Ukrainian Aerospace Industry Finds Ways to Thrive – Aviation International News

During the Soviet period Ukraine was a distant second to Russia in terms aerospace system design bureaus. While the major aircraft, helicopter and missile design centers were almost all located in Moscow, the Ukrainian capital of Kiev was home to only one aircraft design bureau–Antonov. This disparity was reflected throughout the aerospace industry, with many of the developmental facilities for aircraft, missiles, radars, etc. concentrated in Moscow and only a few major defense development facilities located in Kiev.

The real capability that was resident in Ukraine was an extensive network of overhaul and repair plants. Many of these repair facilities soon began looking at the market opportunities presented by the considerable number of former Soviet-era aircraft, air defense systems and radars used by neighboring states and other former clients of the Soviet Union’s military assistance programs.

What they soon came to realize was that Russian firms were “fairly proficient at producing new models of weapon systems and aircraft. But those same Russian firms were not very well organized to be able to offer their existing customers upgrade options for products sold in years past,” said a Ukrainian aerospace executive who spoke to AIN on condition of anonymity.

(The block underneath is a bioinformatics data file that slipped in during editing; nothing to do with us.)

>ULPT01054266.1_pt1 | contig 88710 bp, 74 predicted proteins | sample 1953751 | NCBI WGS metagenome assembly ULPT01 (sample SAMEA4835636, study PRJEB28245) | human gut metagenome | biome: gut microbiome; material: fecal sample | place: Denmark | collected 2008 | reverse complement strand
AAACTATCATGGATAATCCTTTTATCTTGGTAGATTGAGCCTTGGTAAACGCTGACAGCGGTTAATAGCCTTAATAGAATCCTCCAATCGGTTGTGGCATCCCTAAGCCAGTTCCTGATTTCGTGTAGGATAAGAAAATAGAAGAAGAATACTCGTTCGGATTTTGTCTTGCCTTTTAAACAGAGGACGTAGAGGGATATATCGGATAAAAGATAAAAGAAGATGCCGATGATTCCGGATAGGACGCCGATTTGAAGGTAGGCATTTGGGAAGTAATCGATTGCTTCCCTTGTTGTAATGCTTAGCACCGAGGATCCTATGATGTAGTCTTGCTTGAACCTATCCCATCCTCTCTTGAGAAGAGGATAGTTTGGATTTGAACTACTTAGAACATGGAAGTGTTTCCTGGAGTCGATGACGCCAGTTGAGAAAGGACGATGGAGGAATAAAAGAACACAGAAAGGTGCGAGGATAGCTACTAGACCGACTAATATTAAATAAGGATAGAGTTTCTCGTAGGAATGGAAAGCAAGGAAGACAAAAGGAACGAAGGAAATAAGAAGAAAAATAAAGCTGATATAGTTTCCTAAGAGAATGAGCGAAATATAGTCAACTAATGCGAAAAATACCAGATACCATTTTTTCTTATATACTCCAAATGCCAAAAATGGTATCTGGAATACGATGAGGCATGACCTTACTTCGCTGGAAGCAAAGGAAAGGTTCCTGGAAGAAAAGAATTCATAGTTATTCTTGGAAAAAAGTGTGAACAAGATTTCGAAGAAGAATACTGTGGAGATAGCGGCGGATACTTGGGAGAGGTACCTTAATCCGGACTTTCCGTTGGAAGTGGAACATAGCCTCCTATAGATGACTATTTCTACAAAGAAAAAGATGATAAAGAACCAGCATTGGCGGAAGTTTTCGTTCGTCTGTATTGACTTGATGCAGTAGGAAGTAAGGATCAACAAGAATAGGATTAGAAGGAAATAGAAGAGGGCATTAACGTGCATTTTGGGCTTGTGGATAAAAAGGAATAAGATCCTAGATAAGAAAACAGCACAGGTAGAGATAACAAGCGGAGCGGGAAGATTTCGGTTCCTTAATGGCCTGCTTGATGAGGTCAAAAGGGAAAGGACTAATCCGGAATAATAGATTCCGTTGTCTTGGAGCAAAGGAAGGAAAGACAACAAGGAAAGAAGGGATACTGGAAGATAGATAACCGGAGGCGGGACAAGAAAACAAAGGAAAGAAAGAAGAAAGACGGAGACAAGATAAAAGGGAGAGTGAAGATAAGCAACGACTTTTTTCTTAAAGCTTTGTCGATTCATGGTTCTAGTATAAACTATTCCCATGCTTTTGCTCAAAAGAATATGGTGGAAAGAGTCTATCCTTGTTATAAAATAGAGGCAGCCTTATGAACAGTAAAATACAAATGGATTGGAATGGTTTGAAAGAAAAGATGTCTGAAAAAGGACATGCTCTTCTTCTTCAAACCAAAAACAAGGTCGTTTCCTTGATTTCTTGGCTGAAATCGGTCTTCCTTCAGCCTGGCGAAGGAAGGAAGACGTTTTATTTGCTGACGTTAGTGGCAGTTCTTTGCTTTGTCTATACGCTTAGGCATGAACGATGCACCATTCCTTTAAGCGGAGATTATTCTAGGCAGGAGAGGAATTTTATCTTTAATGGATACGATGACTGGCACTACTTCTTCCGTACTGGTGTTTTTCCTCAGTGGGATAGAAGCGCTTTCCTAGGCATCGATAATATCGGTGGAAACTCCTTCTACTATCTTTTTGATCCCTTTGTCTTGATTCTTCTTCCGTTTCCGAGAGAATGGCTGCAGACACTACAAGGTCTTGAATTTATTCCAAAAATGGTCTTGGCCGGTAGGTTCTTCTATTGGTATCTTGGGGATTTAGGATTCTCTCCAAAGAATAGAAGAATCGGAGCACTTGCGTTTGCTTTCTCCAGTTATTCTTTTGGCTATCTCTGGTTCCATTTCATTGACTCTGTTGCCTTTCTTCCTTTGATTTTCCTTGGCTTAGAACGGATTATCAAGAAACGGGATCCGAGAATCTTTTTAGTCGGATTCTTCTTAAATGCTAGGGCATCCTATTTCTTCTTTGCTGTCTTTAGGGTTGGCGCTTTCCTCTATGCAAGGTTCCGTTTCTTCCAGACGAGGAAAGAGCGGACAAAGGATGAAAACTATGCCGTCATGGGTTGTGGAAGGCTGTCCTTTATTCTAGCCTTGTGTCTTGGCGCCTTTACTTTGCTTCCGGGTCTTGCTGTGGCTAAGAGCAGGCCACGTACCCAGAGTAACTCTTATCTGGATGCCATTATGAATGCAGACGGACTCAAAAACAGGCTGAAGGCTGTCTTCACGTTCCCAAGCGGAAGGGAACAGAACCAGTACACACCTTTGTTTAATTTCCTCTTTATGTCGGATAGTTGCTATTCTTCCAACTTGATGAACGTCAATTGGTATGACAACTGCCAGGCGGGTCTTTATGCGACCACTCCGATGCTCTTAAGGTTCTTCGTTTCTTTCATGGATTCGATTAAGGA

Ukrainian firms have therefore made it their goal to improve on the basic designs originally developed in the Soviet period, to the point where the improvements that they are offering are functional equivalents to next-generation models of these aircraft and military systems.

Air Defense

Many of the examples are seen in the modernization programs that have been developed for legacy platforms like the SA-3 (S-125 Pechora) and SA-6 (Buk/Kvadrat) air defence systems by companies like Ukraine’s Aerotechnica. Another are the upgrades sold to users of the Mikoyan MiG-29 by the Kiev-based firm Radionix.  The company has developed a package of solid-state replacement modules that

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